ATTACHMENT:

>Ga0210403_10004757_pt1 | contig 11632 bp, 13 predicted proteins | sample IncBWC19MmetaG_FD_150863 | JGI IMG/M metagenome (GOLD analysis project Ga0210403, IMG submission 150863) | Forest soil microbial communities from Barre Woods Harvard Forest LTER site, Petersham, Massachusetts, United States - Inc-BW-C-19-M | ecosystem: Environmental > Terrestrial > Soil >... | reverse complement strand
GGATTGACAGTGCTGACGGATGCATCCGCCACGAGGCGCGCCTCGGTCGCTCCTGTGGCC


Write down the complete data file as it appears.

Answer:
>Ga0210403_10004757_pt1 | contig 11632 bp, 13 predicted proteins | sample IncBWC19MmetaG_FD_150863 | JGI IMG/M metagenome (GOLD analysis project Ga0210403, IMG submission 150863) | Forest soil microbial communities from Barre Woods Harvard Forest LTER site, Petersham, Massachusetts, United States - Inc-BW-C-19-M | ecosystem: Environmental > Terrestrial > Soil >... | reverse complement strand
GGATTGACAGTGCTGACGGATGCATCCGCCACGAGGCGCGCCTCGGTCGCTCCTGTGGCC